The Garage—B+ Automobile Service Center by Neri&Hu Design and Research Office
By Alexandra A. Seno
1 September 2017
Photo courtesy of Pedro Pegenaute
Image: Neri&Hu turned a 1950s missile factory into an automotive center. An elevator, accessible on a tree-lined street, brings cars to the upper floors.
College of Environmental Design alumni Rossana Hu (B.A. Arch. '90) and Lyndon Neri (B.A. Arch. '87), founding partners of the Shanghai-based architecture and design firm Neri & Hu, were recognized by Architectural Record for their project “The Garage” as one of the most well-designed commercial interiors from around the world. Neri&Hu are one of six firms to receive this spotlight this year.
Neri&Hu transformed a 361-foot-long, three-story decommissioned missile factory built in the 1950s into The Garage-B+ Automobile Service Center in Beijing. The business houses offices, meeting rooms, an auto repair shop, a café and a rooftop parking lot. The architects preserved the original brick structure—the main hall still features tracks for soldering missiles—and added a system of “boxes” supported by steel girders to accommodate a car elevator, a mezzanine, and two top floors reinforced to support the weight of equipment and numerous vehicles.
“The best attribute of the space is the raw quality of the existing structure,” Neri explained. “Obviously, the brief made it more interesting by having a hybrid typology, combining programs that often do not go hand in hand, such as the café and garage.”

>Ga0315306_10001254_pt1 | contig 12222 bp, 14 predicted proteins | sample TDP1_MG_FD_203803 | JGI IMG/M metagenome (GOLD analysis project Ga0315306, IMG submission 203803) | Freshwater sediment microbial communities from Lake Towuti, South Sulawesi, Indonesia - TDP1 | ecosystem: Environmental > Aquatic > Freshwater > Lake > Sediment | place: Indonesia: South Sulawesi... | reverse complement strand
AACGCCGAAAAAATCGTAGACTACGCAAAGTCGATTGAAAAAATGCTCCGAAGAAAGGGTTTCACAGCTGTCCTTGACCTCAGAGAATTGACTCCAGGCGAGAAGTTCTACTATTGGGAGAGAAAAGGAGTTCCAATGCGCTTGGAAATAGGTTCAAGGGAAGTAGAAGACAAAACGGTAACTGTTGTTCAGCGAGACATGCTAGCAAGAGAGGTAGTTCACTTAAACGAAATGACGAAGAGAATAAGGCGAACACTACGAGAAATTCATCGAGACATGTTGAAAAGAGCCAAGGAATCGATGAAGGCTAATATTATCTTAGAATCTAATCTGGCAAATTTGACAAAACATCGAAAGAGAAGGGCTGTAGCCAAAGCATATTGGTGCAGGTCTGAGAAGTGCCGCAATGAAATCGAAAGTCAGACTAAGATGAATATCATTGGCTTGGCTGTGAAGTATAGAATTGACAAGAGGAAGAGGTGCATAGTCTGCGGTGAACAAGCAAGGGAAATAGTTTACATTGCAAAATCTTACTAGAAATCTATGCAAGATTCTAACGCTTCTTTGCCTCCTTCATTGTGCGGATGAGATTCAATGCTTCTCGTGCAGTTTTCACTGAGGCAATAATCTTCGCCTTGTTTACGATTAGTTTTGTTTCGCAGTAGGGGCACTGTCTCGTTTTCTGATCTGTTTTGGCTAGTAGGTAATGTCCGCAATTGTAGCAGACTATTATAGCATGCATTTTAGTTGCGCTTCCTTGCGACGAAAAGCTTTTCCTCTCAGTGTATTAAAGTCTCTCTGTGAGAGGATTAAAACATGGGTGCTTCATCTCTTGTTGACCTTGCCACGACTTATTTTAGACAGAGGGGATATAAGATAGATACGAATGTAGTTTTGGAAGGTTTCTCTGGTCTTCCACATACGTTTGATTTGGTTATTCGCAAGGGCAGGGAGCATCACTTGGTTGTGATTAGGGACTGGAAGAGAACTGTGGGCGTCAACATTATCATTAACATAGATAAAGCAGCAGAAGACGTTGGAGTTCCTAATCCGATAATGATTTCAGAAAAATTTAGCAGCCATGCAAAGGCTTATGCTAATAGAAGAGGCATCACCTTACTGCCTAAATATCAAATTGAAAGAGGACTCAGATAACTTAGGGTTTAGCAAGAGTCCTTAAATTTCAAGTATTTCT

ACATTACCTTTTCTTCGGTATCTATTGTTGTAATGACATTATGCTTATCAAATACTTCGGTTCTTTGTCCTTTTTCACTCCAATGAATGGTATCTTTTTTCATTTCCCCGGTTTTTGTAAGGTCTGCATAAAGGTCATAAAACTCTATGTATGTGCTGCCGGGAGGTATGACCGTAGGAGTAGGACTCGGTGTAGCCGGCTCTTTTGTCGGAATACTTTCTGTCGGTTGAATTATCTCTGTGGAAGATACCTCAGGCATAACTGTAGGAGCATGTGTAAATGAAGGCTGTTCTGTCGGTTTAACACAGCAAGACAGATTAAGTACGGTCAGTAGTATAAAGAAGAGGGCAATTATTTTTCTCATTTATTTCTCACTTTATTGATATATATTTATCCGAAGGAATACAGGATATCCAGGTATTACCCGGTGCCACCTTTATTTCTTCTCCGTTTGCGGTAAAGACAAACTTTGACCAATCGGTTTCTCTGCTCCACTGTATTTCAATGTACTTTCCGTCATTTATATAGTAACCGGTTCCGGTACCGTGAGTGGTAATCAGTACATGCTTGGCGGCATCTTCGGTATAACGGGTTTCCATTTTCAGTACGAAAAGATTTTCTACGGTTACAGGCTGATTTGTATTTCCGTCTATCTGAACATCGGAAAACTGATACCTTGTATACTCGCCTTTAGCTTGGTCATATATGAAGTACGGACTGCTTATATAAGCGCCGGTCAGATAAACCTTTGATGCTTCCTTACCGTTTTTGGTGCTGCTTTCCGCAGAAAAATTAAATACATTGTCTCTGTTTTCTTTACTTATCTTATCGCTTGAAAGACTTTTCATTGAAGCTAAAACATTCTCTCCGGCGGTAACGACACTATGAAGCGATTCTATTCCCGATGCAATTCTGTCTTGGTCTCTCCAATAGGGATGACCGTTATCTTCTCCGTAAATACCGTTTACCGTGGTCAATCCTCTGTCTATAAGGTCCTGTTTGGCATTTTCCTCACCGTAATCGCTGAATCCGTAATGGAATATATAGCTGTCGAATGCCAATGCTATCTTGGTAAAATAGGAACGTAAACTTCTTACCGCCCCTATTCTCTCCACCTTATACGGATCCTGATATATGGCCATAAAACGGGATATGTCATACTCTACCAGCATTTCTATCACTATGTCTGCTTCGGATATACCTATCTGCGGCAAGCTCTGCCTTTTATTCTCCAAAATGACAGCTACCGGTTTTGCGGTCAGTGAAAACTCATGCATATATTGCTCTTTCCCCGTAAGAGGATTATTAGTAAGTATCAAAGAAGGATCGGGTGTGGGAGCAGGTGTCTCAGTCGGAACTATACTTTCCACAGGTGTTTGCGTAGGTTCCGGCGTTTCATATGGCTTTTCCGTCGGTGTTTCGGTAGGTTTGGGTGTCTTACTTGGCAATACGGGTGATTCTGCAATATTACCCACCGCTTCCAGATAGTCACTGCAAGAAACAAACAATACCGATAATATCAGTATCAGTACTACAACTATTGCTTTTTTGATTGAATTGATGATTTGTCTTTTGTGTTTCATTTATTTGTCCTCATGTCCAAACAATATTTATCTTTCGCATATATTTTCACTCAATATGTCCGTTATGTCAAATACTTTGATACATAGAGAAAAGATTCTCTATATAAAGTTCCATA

The central feature of the space is the elevator shaft, enclosed in black metal mesh, which carries vehicles to upper levels. This activity subtly transforms the quality of light in and the aura of both the offices and café on each side of this conveyance, serving as a reminder of the main purpose of the building and the ambition of the project.
“For us as a practice, it is important that the old and the new have a dialogue and that the tension be expressed through the details,” Neri said.
The owner of the business, Bu Tian, embarked on this project in the hopes of revolutionizing the automobile industry. The project is estimated to have cost $3 million.
You can read more about Neri&Hu’s winning design here.